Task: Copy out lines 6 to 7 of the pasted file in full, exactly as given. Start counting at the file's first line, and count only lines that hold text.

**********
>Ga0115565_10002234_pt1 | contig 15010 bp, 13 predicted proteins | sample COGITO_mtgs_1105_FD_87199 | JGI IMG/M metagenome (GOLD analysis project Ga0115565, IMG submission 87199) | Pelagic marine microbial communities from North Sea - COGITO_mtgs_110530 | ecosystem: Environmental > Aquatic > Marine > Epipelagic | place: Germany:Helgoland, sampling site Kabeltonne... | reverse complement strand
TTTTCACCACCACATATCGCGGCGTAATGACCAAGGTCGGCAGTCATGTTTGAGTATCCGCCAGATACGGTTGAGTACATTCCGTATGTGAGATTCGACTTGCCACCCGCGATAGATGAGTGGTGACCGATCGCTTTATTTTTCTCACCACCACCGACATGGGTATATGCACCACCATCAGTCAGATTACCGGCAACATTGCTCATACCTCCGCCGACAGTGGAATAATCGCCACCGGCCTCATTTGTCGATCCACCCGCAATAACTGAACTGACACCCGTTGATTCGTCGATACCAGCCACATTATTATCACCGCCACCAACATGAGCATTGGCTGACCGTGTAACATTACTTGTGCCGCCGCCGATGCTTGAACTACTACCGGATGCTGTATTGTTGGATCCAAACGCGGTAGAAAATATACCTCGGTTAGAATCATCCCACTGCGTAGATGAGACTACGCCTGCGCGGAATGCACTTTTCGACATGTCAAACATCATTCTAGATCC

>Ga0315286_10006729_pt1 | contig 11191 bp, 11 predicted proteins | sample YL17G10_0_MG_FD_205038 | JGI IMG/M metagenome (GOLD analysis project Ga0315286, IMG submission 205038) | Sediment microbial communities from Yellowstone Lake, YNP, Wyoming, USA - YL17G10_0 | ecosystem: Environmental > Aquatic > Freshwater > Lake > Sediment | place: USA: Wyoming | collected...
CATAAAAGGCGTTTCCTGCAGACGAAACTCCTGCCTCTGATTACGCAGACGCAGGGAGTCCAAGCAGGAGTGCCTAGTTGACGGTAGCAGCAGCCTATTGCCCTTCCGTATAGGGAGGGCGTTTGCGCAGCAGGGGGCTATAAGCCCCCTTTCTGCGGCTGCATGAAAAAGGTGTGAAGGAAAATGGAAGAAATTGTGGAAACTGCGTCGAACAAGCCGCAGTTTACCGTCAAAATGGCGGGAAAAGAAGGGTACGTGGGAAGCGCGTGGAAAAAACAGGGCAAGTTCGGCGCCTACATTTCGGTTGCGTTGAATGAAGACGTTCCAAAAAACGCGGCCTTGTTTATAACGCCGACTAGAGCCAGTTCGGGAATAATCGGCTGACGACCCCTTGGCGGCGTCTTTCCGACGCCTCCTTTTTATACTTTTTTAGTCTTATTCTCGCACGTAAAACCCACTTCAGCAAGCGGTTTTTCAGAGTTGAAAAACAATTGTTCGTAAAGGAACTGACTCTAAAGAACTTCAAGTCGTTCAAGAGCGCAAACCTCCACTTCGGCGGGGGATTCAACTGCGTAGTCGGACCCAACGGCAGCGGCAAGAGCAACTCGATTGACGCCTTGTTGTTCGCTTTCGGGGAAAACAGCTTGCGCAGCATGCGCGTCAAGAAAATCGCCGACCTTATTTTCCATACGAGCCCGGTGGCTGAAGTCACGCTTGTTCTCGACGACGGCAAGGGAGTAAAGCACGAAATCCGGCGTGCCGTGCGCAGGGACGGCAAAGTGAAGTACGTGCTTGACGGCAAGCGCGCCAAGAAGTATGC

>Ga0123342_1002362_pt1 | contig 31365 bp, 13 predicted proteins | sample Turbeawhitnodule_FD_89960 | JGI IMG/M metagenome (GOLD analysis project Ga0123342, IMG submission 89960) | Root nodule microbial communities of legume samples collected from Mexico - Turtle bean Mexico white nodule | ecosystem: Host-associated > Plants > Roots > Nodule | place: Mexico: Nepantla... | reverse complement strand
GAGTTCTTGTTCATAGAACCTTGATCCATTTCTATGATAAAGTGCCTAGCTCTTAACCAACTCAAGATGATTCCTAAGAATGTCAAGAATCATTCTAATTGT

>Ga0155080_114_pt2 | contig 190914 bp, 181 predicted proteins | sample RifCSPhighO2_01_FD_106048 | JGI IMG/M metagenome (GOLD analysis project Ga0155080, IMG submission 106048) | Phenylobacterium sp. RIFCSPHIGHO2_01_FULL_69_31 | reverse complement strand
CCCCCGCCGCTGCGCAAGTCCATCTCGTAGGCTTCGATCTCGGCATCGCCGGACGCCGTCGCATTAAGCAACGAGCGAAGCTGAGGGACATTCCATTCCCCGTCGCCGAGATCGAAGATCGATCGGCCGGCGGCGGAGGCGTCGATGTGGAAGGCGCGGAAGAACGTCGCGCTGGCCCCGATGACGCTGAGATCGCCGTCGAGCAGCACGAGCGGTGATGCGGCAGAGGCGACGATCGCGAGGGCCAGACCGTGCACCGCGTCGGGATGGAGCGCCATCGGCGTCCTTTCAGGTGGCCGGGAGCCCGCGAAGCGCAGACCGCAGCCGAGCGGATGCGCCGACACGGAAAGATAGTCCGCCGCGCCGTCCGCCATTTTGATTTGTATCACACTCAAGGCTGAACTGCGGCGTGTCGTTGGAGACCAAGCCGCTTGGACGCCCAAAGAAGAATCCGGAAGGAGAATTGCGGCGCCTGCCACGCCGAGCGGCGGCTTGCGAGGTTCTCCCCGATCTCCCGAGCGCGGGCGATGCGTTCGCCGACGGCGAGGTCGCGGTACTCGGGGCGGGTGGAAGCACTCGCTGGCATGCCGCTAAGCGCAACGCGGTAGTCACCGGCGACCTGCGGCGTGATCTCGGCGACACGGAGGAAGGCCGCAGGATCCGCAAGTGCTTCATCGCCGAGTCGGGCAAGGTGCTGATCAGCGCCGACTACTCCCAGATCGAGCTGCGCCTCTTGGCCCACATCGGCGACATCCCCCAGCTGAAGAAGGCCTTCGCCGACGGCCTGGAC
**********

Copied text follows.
GAGTTCTTGTTCATAGAACCTTGATCCATTTCTATGATAAAGTGCCTAGCTCTTAACCAACTCAAGATGATTCCTAAGAATGTCAAGAATCATTCTAATTGT

>Ga0155080_114_pt2 | contig 190914 bp, 181 predicted proteins | sample RifCSPhighO2_01_FD_106048 | JGI IMG/M metagenome (GOLD analysis project Ga0155080, IMG submission 106048) | Phenylobacterium sp. RIFCSPHIGHO2_01_FULL_69_31 | reverse complement strand